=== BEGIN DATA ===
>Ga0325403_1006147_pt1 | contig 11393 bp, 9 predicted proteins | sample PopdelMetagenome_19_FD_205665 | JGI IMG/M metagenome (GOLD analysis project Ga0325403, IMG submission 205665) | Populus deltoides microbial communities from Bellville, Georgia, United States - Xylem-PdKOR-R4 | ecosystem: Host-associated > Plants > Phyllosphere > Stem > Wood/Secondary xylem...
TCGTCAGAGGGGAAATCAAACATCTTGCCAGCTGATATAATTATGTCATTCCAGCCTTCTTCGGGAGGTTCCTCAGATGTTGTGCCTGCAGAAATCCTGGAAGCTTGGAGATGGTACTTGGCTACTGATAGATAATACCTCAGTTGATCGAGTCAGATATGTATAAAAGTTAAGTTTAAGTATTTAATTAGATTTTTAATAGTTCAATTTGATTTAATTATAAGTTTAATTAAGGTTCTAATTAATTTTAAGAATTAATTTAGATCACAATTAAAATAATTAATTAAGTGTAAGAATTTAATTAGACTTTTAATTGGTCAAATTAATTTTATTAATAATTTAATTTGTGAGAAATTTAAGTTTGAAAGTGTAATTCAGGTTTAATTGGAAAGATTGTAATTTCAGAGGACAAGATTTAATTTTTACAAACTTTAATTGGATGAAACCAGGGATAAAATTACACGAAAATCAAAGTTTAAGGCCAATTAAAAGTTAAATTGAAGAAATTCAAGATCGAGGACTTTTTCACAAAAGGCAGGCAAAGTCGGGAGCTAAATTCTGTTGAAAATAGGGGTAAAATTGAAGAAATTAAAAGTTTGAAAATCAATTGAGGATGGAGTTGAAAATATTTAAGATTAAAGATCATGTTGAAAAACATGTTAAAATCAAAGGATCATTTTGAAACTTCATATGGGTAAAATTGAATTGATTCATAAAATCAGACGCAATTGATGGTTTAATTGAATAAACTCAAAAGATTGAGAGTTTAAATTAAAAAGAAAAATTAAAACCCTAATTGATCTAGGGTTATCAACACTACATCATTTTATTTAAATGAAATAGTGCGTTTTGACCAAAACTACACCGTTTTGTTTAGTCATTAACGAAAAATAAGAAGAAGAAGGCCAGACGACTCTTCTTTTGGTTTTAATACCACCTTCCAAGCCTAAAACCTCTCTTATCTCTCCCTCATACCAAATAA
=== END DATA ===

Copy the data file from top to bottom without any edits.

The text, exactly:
>Ga0325403_1006147_pt1 | contig 11393 bp, 9 predicted proteins | sample PopdelMetagenome_19_FD_205665 | JGI IMG/M metagenome (GOLD analysis project Ga0325403, IMG submission 205665) | Populus deltoides microbial communities from Bellville, Georgia, United States - Xylem-PdKOR-R4 | ecosystem: Host-associated > Plants > Phyllosphere > Stem > Wood/Secondary xylem...
TCGTCAGAGGGGAAATCAAACATCTTGCCAGCTGATATAATTATGTCATTCCAGCCTTCTTCGGGAGGTTCCTCAGATGTTGTGCCTGCAGAAATCCTGGAAGCTTGGAGATGGTACTTGGCTACTGATAGATAATACCTCAGTTGATCGAGTCAGATATGTATAAAAGTTAAGTTTAAGTATTTAATTAGATTTTTAATAGTTCAATTTGATTTAATTATAAGTTTAATTAAGGTTCTAATTAATTTTAAGAATTAATTTAGATCACAATTAAAATAATTAATTAAGTGTAAGAATTTAATTAGACTTTTAATTGGTCAAATTAATTTTATTAATAATTTAATTTGTGAGAAATTTAAGTTTGAAAGTGTAATTCAGGTTTAATTGGAAAGATTGTAATTTCAGAGGACAAGATTTAATTTTTACAAACTTTAATTGGATGAAACCAGGGATAAAATTACACGAAAATCAAAGTTTAAGGCCAATTAAAAGTTAAATTGAAGAAATTCAAGATCGAGGACTTTTTCACAAAAGGCAGGCAAAGTCGGGAGCTAAATTCTGTTGAAAATAGGGGTAAAATTGAAGAAATTAAAAGTTTGAAAATCAATTGAGGATGGAGTTGAAAATATTTAAGATTAAAGATCATGTTGAAAAACATGTTAAAATCAAAGGATCATTTTGAAACTTCATATGGGTAAAATTGAATTGATTCATAAAATCAGACGCAATTGATGGTTTAATTGAATAAACTCAAAAGATTGAGAGTTTAAATTAAAAAGAAAAATTAAAACCCTAATTGATCTAGGGTTATCAACACTACATCATTTTATTTAAATGAAATAGTGCGTTTTGACCAAAACTACACCGTTTTGTTTAGTCATTAACGAAAAATAAGAAGAAGAAGGCCAGACGACTCTTCTTTTGGTTTTAATACCACCTTCCAAGCCTAAAACCTCTCTTATCTCTCCCTCATACCAAATAA